Well, like the best laid plans of mice and men, it all seemed like a good idea at the time. BT were offering dial up internet connection between 6pm and 8am every week night and all day Saturday and Sunday for only £9.99 a month. And so it was, that a few years ago, we made our enquiries and got our installation disc through the post. We'd never had internet access at home before, so we skipped up to our computer to get it all up and running. It should have been easy. I mean, you'd think a company like BT would spell it all out for you on their disc, but no, not at all. It took us three days to get the whole thing up and running, and numerous phone calls to BT (which we had to pay through the nose for, no less). The problem first of all lay in the fact that when the CD Rom started up it offered you lots of little choices such as a presentation of what BT Internet could offer you etc. Well, we watched the little presentation and were biting at the bit to actually get online, but there was no icon entitled 'installation'. It took us quite a while to find it hidden in some obscure folder, and by us, I mean my two fully grown completely sane parents, my elder sister and I, a handful of family friends, my church minister, and the BT guy on the phone (who, by the way, was about as much use as a psychotic platypus duck). Finally, we clicked on the icon and started the process of filling in our information. This, too, seemed to take about 3 weeks. I think they asked for our complete family tree as far back as 1453 at one point, or at least it felt like that. Even after that, it still wouldn't let us finish the registration. If I remember right it was a problem with accepting our postcode at first, but then I think the problems started breeding with each other, and it took my big sister to have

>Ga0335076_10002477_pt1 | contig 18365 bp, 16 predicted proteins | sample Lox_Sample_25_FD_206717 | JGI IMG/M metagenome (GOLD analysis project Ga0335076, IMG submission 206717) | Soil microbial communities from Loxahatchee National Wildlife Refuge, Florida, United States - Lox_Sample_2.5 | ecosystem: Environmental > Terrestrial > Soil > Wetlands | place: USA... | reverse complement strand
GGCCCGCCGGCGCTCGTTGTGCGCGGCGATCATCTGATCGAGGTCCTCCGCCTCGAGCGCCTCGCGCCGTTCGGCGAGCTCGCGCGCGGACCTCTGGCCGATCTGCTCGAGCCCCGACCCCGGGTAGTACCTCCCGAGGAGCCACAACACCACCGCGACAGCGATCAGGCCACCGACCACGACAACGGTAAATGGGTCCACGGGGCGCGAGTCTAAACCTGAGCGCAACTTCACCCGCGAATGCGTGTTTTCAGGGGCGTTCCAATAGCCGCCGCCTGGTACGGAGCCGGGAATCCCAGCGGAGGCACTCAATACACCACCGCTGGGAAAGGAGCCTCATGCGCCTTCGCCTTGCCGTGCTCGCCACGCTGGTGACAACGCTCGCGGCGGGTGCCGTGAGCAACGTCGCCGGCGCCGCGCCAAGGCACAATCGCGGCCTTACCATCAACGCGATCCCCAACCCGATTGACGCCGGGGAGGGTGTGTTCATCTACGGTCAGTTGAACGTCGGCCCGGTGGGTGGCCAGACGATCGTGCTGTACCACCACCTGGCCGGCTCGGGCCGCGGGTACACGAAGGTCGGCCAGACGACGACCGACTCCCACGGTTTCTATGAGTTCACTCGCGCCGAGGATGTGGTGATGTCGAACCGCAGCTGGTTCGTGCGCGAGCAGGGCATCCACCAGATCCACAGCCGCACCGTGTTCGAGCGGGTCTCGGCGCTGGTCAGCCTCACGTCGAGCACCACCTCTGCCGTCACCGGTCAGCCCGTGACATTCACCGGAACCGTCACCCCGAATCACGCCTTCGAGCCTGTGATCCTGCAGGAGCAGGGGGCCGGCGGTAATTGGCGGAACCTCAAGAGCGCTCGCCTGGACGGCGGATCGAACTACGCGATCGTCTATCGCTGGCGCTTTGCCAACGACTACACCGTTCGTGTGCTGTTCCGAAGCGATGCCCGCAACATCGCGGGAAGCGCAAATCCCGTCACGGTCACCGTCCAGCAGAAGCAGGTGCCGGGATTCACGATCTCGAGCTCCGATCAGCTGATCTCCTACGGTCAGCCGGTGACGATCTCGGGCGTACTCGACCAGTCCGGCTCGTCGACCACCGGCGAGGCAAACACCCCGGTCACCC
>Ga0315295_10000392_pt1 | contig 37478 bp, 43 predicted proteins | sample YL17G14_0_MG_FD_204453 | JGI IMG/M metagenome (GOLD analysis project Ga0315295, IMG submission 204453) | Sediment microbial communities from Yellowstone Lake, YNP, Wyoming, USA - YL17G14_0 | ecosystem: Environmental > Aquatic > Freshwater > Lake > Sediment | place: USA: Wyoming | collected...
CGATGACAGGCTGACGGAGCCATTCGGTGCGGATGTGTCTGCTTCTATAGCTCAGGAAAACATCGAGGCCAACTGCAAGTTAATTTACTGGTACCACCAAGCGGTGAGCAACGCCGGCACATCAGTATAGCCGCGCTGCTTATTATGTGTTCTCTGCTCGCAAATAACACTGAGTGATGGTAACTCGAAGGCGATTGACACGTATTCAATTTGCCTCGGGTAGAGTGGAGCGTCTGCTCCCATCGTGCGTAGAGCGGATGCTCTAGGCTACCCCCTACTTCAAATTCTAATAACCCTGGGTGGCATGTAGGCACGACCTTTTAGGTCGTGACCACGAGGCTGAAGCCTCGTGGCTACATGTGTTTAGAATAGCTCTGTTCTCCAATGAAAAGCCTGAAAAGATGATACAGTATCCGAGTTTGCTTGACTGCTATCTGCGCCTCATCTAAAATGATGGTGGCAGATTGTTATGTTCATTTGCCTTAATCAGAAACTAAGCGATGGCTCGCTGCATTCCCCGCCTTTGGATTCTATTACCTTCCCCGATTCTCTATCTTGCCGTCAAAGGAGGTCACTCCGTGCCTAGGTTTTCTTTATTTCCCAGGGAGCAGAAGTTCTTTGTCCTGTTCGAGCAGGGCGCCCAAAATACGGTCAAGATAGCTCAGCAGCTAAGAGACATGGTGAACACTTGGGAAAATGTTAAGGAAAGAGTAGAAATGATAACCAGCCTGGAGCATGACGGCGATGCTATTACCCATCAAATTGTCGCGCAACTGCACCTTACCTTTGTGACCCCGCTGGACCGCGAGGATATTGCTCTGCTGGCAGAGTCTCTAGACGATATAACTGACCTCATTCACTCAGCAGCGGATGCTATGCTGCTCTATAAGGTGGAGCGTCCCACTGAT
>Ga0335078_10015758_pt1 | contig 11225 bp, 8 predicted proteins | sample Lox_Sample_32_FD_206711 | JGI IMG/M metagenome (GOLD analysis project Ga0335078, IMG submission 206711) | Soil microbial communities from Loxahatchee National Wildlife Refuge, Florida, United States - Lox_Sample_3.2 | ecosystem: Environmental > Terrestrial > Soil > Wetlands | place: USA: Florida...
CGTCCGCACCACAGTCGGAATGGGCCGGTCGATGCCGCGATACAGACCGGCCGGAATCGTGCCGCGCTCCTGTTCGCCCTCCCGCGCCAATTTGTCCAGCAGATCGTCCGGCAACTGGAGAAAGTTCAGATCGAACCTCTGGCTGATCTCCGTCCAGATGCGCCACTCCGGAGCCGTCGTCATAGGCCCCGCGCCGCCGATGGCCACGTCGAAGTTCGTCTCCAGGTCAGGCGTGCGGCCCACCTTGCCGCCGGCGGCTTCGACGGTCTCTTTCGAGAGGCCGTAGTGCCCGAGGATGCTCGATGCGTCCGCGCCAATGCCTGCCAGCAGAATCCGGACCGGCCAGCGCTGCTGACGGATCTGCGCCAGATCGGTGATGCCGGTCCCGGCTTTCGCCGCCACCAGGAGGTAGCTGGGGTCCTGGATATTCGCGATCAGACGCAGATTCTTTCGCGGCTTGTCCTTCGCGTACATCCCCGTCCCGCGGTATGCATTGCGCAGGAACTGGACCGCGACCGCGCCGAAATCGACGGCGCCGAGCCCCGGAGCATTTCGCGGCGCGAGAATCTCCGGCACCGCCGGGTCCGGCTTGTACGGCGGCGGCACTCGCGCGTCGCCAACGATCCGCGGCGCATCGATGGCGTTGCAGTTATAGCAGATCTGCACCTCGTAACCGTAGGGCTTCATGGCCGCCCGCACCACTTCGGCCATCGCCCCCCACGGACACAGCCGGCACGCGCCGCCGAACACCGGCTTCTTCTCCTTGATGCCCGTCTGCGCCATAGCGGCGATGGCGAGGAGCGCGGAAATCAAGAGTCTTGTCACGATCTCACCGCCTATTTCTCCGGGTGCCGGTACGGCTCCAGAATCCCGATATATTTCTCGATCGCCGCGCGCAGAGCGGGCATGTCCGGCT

the bright idea of sitting on the keyboard while swinging the mouse around in her right hand for the flamin' thing to finally submit and work. Again, BT were about as much use as giant flying turds through the whole process. So when we finally got things up and running, we were so relieved to finally have internet access that we ignored all the problems such as the fact that it took about 4 attempts to connect usually and we were constantly being disconnected. We were supposed to be disconnected once every two hours, but somedays we were being disconnected once every 10 or 15 minutes. After we'd been using BT Surftime for about 6 months we weren't able to connect at all and thus the great phone battle begun. Everyday my dad would come in from work and phone BT asking them for help. Everyday the BT person on the other end of the line would panic and insist on passing him around the whole of the company. Usually after 20 minutes they'd ask my dad to phone back, which he'd do and be on the phone for another 20 minutes and still the problem would remain unsolved. We tried to reinstall the software BT had sent us, and had to go through the whole hullaballoo we'd went through originally again. However, we had been planning on getting a new computer anyway, so when this arrived we used a new BT internet CD ROM, and to our glee, found this one was actually user-friendly and effective. We were getting cut off less and it was easier to connect. Hallelujah! We'd found the Holy Grail at last! Eh, well not quite, because then BT became BT/Yahoo. I didn't expect any problems, but we got plenty. Now we often get connected to the internet only to be taken directly to a page saying that there is a problem with our connection. We can't surf the 'n